Ordained as a priest on May 22, 1930, he was unable to immediately go to China due to military activity of the Communists in Kiangsi province. For three years he traveled throughout the US raising funds for the missions in China, and, at long last, in 1933 he was able to pack his bags and sailed for China. Laboring in the Chinese missions from 1933-1939 in the midst of warlordism, civil war and the invasion of China, commencing in 1937, by Japan must have been tough, but Father Gehring was always up to any challenge. For example, in 1938 Japanese planes strafed a mission he was at. Father Gehring ran out waving a large American flag in hopes that the Japanese would not wish to offend a powerful neutral nation and would stop the strafing. The Japanese planes did fly off, and Father Gehring was pleased until someone at the mission pointed out that maybe the Japanese had simply run out of ammo! In 1939 Father Gerhring returned to the States to raise funds for the missions.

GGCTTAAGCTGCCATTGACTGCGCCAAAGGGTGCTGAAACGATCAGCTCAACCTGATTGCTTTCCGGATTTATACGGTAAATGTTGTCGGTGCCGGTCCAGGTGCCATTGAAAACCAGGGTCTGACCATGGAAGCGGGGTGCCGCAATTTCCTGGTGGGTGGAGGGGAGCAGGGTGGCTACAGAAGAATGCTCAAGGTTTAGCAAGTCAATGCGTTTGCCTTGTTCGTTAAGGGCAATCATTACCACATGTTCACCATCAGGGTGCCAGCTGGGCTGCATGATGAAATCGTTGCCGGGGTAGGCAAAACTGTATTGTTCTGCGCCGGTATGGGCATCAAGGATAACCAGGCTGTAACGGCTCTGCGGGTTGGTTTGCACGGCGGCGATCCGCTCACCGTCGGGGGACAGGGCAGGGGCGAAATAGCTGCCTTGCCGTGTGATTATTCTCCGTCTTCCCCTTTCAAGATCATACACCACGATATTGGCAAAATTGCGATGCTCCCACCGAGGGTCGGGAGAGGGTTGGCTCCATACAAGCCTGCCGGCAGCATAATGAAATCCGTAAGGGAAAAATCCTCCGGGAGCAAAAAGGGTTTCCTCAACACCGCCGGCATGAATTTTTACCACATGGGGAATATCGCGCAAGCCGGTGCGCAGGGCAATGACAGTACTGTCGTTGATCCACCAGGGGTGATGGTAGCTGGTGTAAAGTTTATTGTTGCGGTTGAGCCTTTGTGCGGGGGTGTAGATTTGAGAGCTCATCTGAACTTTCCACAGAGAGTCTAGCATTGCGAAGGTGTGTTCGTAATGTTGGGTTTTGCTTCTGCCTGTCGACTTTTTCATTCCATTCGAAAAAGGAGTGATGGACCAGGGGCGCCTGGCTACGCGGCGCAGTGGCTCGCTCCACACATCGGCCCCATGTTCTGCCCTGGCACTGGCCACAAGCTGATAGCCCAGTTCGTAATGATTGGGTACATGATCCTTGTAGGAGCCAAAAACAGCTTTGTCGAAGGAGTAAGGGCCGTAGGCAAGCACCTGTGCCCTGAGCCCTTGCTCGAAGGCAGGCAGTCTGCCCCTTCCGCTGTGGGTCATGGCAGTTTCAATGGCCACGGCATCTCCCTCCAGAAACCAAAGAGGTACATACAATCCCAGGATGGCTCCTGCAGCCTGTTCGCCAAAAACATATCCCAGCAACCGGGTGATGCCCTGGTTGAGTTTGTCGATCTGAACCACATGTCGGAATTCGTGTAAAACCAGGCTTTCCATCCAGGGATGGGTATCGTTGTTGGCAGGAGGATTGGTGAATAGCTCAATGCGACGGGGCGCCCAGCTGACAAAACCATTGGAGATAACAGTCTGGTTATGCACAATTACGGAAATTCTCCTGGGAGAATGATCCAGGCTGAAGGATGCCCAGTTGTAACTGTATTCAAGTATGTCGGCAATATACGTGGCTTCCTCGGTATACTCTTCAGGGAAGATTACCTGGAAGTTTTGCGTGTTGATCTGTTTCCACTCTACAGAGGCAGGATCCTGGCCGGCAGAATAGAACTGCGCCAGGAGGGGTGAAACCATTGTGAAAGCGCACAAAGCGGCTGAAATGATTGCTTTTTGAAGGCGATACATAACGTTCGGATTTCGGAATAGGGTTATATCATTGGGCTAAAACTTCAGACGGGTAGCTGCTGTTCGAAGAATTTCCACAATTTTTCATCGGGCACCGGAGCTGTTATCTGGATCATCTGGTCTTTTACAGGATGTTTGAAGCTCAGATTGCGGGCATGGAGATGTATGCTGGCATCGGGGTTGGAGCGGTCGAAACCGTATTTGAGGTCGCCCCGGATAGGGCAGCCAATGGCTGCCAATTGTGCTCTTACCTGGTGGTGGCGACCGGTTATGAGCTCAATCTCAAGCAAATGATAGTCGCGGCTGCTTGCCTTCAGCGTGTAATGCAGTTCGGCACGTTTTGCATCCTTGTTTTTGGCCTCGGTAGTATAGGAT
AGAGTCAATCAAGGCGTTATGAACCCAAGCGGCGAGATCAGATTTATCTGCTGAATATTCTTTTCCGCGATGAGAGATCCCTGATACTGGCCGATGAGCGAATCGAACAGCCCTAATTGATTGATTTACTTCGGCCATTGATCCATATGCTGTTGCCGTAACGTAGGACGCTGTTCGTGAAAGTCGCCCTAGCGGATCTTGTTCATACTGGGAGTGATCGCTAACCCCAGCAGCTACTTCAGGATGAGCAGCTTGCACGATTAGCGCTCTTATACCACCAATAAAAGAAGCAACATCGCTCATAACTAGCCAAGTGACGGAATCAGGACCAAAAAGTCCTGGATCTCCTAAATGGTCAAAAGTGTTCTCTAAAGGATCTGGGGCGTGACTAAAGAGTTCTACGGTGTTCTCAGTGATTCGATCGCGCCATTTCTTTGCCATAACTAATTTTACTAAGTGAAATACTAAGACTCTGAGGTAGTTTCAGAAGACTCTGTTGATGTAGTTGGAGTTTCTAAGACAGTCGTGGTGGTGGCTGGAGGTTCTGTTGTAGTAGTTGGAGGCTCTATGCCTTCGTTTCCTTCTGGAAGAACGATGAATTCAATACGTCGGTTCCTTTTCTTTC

October 27, 1913. The Great War was soon to begin in Europe and Leo Peter Craig was born into this world in Everett, Massachusetts. He was five years old when his mother died, leaving his father with five young children to raise. Under these unusual circumstances, his Aunt, Veronica Craig, a member of the Dominican Sisters of Springfield Kentucky, received a dispensation from her vows in order for her to help raise her brother’s children. For 18 years she dedicated herself to this task, becoming a second mother to young Leo. After the children were all raised, she returned to the religious life. Leo attended the LaSalle Academy of the Christian Brothers in Providence, Rhode Island. Going on to Providence College, he obtained his BA in 1935, at which time he entered the Dominican novitiate at Saint Rose’s in Springfield, Kentucky. He completed his philosophy courses at the Dominican House of Studies in River Forest, Illinois, and his theological training at the Dominican House of Studies in Washington, DC. He was ordained to the priesthood on May 21, 1942.